AppJet, or "You killed Anne L. Retentive with a typo?"

20 Nov 2008

Tori and Ellie both warned me off it, which pretty much ensured that I would end up read Midnight’s Children by Salman Rushdie. I’ve not found it nearly as heavy going as predicted, but I did notice a couple of, well, idiosyncrasies that grate after a while. And I don’t like grating. Fortunately, at the pub on Sunday, we came up with a solution.

Even more fortuitously, an interesting way to implement said solution drifted across my radar a few days later. AppJet are a start-up that produce a really rather good web application platform. They’ve recently come to wider attention with their real-time collaborative editor EtherPad, but I thought I’d start with something more modest. So, without further ado:

The Comma Appeal

Read on for my thoughts on the AppJet platform itself. In short, it seems brilliant. I’ve only had limited experience with it so far, but even after a brief exposure it’s clear they’ve got a lot right. First off, it’s an online application, but you can start using it instantly - no sign-up, no e-mail back-and-forth, just click on the “create an app” link and start coding.

The coding itself is in JavaScript, a language that after a long time in the wilderness is now back in favour. This gives the whole thing the same sort of feel as client-side JavaScript, but augmented with a bunch of libraries to allow access to server-side features. So far, so familiar - there are a number of frameworks, platforms and doohickeys that provide similar facilities. Where AppJet shines, though, is the web-based IDE. The basic setup splits the window in half; the left hand side contains your JavaScript (and HTML and CSS) code, and the right hand side is a preview of the app in development. Whenever you want to see the fruits of your labour, hit the reload button and the preview is updated to reflect your changes.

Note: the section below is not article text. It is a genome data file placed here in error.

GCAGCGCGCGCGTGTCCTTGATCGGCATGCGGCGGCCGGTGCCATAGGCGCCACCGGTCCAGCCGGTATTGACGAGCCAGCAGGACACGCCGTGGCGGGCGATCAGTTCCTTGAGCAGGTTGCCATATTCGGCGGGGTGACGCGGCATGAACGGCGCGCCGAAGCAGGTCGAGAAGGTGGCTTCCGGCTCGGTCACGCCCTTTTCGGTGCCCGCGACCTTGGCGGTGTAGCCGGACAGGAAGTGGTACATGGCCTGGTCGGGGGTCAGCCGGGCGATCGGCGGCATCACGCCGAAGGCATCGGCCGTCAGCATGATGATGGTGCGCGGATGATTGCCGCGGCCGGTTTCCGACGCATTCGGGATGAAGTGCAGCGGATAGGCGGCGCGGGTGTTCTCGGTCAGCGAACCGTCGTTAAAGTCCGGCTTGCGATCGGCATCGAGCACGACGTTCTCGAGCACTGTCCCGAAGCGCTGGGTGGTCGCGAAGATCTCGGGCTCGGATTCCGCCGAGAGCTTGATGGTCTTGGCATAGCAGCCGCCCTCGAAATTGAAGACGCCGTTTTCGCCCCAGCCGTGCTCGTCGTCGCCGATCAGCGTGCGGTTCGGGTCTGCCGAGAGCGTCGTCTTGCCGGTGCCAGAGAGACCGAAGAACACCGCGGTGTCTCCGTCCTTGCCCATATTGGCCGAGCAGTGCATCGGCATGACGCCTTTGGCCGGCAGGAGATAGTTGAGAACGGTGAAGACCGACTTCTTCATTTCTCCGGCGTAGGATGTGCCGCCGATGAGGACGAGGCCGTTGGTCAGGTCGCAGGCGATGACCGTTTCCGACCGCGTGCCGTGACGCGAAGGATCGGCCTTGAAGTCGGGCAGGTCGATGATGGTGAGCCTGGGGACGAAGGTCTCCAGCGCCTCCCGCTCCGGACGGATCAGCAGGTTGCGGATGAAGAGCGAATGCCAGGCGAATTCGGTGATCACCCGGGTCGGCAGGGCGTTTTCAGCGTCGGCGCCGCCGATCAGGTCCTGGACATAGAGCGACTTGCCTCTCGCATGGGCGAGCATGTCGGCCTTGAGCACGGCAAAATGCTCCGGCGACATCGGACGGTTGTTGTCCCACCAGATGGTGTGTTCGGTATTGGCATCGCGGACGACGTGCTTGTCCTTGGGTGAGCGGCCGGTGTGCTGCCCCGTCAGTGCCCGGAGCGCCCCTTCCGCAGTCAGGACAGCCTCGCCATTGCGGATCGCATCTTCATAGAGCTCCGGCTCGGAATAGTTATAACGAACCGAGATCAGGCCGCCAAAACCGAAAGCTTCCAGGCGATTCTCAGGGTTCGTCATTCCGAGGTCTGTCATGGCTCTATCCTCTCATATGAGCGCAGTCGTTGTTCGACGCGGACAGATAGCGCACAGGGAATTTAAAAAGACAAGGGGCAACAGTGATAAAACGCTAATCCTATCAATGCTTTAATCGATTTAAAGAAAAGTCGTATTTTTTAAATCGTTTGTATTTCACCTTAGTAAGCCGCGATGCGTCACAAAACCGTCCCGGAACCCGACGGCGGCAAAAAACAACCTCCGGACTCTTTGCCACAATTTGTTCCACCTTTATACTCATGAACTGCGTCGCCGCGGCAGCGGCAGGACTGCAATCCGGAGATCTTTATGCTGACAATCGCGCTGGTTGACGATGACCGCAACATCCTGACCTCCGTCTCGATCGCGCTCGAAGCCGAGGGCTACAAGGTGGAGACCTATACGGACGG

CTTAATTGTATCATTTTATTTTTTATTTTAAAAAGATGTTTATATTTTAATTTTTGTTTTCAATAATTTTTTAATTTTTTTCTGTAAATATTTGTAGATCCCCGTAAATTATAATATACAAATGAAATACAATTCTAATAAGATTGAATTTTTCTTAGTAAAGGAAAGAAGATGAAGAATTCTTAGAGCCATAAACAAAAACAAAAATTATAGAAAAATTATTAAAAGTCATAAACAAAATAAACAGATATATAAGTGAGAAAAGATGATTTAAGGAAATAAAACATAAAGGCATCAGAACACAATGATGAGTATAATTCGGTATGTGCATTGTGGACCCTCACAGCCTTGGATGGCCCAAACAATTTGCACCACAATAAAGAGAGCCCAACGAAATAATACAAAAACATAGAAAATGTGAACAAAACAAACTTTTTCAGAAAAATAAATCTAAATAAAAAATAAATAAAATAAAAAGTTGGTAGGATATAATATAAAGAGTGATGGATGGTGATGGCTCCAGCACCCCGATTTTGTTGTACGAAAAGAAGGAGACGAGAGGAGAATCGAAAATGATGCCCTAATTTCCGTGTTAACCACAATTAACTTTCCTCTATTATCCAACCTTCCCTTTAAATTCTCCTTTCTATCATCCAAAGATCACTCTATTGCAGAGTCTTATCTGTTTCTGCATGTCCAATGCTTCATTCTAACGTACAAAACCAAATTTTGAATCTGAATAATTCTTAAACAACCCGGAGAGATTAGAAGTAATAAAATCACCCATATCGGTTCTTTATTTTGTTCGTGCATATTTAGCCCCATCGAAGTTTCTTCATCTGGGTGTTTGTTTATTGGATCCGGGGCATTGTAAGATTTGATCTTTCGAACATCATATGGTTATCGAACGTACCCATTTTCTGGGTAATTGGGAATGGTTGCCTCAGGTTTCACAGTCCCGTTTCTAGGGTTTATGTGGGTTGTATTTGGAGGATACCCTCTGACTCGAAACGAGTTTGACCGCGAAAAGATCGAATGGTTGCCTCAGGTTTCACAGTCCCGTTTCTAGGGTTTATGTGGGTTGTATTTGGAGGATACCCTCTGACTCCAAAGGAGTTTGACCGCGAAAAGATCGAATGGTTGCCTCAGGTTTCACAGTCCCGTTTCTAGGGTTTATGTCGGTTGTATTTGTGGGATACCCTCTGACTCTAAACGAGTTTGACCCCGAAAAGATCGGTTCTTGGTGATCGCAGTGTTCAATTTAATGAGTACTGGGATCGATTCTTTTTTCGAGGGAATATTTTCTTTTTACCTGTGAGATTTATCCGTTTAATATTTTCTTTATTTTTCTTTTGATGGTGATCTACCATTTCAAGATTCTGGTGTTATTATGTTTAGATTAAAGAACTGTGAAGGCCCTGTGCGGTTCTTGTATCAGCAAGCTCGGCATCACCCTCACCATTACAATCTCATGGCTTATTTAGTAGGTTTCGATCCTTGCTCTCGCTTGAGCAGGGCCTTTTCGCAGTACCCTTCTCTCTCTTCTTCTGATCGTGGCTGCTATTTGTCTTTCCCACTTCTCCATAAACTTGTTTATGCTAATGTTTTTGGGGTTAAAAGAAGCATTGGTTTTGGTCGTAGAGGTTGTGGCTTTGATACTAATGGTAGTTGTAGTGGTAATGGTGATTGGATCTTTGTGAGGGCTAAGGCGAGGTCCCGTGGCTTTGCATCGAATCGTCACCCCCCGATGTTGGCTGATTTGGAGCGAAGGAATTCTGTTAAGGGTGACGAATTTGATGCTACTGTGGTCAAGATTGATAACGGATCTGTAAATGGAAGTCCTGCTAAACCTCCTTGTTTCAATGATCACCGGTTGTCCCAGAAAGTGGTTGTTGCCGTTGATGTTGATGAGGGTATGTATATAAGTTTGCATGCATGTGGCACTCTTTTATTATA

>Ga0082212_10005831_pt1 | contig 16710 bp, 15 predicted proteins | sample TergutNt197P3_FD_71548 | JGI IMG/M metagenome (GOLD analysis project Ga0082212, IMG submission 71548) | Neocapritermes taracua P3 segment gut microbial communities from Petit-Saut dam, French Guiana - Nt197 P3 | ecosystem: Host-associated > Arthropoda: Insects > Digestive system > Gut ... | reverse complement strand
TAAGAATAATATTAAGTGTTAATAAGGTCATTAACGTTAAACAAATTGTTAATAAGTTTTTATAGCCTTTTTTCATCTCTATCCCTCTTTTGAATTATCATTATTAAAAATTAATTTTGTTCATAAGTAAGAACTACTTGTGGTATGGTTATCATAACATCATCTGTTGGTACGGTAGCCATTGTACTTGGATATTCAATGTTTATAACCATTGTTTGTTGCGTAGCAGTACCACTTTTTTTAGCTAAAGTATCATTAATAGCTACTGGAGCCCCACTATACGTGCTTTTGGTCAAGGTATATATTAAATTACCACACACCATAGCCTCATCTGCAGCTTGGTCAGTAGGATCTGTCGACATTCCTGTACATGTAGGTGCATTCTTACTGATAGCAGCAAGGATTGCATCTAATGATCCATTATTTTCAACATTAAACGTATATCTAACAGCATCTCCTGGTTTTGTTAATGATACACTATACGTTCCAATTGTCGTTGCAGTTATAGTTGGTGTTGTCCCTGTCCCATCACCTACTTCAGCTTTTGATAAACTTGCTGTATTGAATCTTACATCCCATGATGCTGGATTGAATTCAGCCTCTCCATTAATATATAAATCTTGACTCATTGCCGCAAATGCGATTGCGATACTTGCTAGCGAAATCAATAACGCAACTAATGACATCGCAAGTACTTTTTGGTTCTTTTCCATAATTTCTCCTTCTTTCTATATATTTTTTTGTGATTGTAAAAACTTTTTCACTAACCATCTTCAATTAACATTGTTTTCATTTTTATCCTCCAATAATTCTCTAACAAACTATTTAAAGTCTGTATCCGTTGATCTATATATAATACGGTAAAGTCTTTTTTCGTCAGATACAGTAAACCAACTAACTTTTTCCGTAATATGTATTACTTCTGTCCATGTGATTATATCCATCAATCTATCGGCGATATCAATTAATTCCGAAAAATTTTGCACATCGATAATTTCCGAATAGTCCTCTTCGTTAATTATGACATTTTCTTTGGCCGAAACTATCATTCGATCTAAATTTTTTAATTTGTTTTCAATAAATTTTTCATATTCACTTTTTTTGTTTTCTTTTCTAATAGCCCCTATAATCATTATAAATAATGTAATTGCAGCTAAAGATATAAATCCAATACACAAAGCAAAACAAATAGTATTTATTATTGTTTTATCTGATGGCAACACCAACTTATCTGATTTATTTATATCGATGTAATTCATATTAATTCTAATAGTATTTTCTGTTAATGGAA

This isn’t, on the face of it, and earth-shattering idea, but it leads to an incredibly fluid development process. Combine this with the easy creation and distribution tools, and the claims that it’s “the easiest way to program, host, and share your own web app” start to look fairly close to the truth. Even better, the back end is available for download, so you can run it on your own server and avoid putting your application and data at the mercy of the cloud if you want.

So, a very positive first look overall. However, it is only a first look, so maybe the early promise won’t pan out when you try and use it to build something more substantial. That certainly seems to have happened with EtherPad - apparently, they had to make substantial upgrades to the platform in order to get it working as well as they wanted (these changes are due to be released soon). Either way, I’ll definitely be keeping an eye on the platform to see what happens.

Oh, and Anne L. Retentive? Well…

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